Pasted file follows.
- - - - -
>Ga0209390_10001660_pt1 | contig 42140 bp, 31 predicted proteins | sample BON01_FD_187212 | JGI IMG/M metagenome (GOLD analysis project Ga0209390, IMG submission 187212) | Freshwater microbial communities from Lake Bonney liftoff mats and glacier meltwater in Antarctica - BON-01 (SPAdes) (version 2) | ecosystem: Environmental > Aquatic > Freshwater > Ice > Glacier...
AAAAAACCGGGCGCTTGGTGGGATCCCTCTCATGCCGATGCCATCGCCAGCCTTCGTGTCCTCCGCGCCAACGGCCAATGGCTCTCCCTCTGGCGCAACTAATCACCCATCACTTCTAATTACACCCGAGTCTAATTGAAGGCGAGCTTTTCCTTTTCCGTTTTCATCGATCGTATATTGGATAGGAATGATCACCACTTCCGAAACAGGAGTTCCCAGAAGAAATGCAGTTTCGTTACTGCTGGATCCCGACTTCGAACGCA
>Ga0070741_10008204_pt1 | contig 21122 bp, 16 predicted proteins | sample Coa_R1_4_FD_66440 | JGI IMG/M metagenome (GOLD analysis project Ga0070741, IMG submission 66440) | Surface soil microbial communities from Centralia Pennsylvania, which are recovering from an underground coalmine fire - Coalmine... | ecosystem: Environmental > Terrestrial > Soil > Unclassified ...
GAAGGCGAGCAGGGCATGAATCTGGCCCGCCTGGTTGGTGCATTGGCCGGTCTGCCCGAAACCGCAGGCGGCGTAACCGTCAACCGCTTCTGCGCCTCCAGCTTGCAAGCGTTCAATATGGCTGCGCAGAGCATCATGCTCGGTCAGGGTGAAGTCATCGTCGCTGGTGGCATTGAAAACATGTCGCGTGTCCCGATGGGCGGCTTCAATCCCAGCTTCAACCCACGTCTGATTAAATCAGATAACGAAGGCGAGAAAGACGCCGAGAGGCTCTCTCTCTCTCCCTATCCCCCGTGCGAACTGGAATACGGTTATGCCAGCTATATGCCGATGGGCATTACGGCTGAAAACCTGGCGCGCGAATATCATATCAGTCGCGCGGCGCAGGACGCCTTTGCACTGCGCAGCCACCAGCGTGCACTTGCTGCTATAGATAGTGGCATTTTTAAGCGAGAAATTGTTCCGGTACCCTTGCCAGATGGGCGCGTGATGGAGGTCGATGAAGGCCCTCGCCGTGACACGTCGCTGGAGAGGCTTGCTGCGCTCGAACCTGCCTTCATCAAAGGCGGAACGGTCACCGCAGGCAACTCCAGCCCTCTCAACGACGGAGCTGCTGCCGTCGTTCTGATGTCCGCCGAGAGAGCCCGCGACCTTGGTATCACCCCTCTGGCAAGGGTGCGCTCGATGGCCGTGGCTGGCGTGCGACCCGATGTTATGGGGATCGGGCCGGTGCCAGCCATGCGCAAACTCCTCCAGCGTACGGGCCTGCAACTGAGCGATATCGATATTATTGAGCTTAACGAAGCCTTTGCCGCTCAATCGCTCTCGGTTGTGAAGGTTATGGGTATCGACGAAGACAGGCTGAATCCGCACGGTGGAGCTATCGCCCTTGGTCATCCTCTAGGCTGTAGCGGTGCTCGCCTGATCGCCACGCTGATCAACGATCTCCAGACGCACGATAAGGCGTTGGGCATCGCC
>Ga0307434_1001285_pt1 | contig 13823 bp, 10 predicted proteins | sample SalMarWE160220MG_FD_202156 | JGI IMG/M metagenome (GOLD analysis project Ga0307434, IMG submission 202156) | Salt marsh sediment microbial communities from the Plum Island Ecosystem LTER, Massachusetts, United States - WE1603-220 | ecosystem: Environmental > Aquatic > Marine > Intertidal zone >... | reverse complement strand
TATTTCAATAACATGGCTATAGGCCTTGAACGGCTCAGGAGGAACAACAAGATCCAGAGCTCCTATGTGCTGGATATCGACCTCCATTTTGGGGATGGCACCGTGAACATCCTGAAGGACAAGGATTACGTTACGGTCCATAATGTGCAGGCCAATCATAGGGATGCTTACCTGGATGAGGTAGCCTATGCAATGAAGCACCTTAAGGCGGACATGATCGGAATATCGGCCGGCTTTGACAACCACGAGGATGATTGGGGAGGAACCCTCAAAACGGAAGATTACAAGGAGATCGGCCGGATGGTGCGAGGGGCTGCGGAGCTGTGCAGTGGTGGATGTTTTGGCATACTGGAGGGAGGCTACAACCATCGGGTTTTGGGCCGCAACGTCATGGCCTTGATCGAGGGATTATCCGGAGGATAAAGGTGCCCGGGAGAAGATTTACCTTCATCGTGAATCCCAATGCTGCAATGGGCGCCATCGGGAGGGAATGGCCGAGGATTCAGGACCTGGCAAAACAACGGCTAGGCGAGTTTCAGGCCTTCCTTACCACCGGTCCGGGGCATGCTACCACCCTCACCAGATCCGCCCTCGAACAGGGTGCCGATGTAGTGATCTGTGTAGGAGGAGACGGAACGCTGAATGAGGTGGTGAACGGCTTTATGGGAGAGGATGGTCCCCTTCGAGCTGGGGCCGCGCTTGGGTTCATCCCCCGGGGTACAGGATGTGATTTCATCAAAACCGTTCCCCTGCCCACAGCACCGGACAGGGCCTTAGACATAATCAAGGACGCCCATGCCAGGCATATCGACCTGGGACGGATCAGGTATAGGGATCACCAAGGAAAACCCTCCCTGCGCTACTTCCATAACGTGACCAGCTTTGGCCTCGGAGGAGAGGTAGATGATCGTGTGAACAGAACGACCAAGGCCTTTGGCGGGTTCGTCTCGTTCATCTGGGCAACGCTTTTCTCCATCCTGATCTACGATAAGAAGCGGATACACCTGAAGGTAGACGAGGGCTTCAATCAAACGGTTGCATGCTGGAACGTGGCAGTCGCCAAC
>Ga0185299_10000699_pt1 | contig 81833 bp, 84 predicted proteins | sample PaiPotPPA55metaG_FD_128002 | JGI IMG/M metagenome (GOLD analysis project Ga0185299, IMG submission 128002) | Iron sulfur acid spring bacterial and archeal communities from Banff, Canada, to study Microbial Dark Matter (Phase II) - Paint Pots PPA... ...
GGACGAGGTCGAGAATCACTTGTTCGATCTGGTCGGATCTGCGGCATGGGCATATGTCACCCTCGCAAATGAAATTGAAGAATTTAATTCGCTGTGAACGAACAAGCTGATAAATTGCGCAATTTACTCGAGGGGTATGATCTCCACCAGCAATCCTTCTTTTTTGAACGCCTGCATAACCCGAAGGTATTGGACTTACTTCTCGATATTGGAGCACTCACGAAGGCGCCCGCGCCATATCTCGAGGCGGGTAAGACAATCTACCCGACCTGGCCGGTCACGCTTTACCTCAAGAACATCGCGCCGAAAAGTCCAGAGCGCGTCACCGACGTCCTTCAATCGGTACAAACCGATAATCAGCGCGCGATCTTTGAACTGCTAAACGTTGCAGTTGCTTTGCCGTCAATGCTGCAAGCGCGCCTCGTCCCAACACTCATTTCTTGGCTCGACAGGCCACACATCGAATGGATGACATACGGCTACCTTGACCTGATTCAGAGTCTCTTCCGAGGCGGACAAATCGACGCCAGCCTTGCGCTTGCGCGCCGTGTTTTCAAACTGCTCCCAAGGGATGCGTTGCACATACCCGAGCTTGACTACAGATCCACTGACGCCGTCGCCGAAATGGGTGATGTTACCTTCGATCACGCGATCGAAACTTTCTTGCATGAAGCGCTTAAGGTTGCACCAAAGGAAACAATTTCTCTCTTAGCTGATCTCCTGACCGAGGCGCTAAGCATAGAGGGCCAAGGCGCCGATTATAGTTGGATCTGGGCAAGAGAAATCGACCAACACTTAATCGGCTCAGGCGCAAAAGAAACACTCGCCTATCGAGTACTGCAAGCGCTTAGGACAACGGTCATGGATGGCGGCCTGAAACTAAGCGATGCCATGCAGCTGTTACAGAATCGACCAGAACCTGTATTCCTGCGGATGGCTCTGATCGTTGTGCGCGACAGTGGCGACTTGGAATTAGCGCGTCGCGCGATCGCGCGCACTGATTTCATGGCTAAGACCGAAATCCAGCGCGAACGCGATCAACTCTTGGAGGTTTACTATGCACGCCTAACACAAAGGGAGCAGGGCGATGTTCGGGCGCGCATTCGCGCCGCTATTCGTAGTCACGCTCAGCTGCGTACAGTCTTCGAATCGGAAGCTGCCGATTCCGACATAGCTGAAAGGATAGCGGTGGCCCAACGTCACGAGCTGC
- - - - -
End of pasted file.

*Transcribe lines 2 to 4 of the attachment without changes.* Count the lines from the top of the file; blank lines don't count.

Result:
AAAAAACCGGGCGCTTGGTGGGATCCCTCTCATGCCGATGCCATCGCCAGCCTTCGTGTCCTCCGCGCCAACGGCCAATGGCTCTCCCTCTGGCGCAACTAATCACCCATCACTTCTAATTACACCCGAGTCTAATTGAAGGCGAGCTTTTCCTTTTCCGTTTTCATCGATCGTATATTGGATAGGAATGATCACCACTTCCGAAACAGGAGTTCCCAGAAGAAATGCAGTTTCGTTACTGCTGGATCCCGACTTCGAACGCA
>Ga0070741_10008204_pt1 | contig 21122 bp, 16 predicted proteins | sample Coa_R1_4_FD_66440 | JGI IMG/M metagenome (GOLD analysis project Ga0070741, IMG submission 66440) | Surface soil microbial communities from Centralia Pennsylvania, which are recovering from an underground coalmine fire - Coalmine... | ecosystem: Environmental > Terrestrial > Soil > Unclassified ...
GAAGGCGAGCAGGGCATGAATCTGGCCCGCCTGGTTGGTGCATTGGCCGGTCTGCCCGAAACCGCAGGCGGCGTAACCGTCAACCGCTTCTGCGCCTCCAGCTTGCAAGCGTTCAATATGGCTGCGCAGAGCATCATGCTCGGTCAGGGTGAAGTCATCGTCGCTGGTGGCATTGAAAACATGTCGCGTGTCCCGATGGGCGGCTTCAATCCCAGCTTCAACCCACGTCTGATTAAATCAGATAACGAAGGCGAGAAAGACGCCGAGAGGCTCTCTCTCTCTCCCTATCCCCCGTGCGAACTGGAATACGGTTATGCCAGCTATATGCCGATGGGCATTACGGCTGAAAACCTGGCGCGCGAATATCATATCAGTCGCGCGGCGCAGGACGCCTTTGCACTGCGCAGCCACCAGCGTGCACTTGCTGCTATAGATAGTGGCATTTTTAAGCGAGAAATTGTTCCGGTACCCTTGCCAGATGGGCGCGTGATGGAGGTCGATGAAGGCCCTCGCCGTGACACGTCGCTGGAGAGGCTTGCTGCGCTCGAACCTGCCTTCATCAAAGGCGGAACGGTCACCGCAGGCAACTCCAGCCCTCTCAACGACGGAGCTGCTGCCGTCGTTCTGATGTCCGCCGAGAGAGCCCGCGACCTTGGTATCACCCCTCTGGCAAGGGTGCGCTCGATGGCCGTGGCTGGCGTGCGACCCGATGTTATGGGGATCGGGCCGGTGCCAGCCATGCGCAAACTCCTCCAGCGTACGGGCCTGCAACTGAGCGATATCGATATTATTGAGCTTAACGAAGCCTTTGCCGCTCAATCGCTCTCGGTTGTGAAGGTTATGGGTATCGACGAAGACAGGCTGAATCCGCACGGTGGAGCTATCGCCCTTGGTCATCCTCTAGGCTGTAGCGGTGCTCGCCTGATCGCCACGCTGATCAACGATCTCCAGACGCACGATAAGGCGTTGGGCATCGCC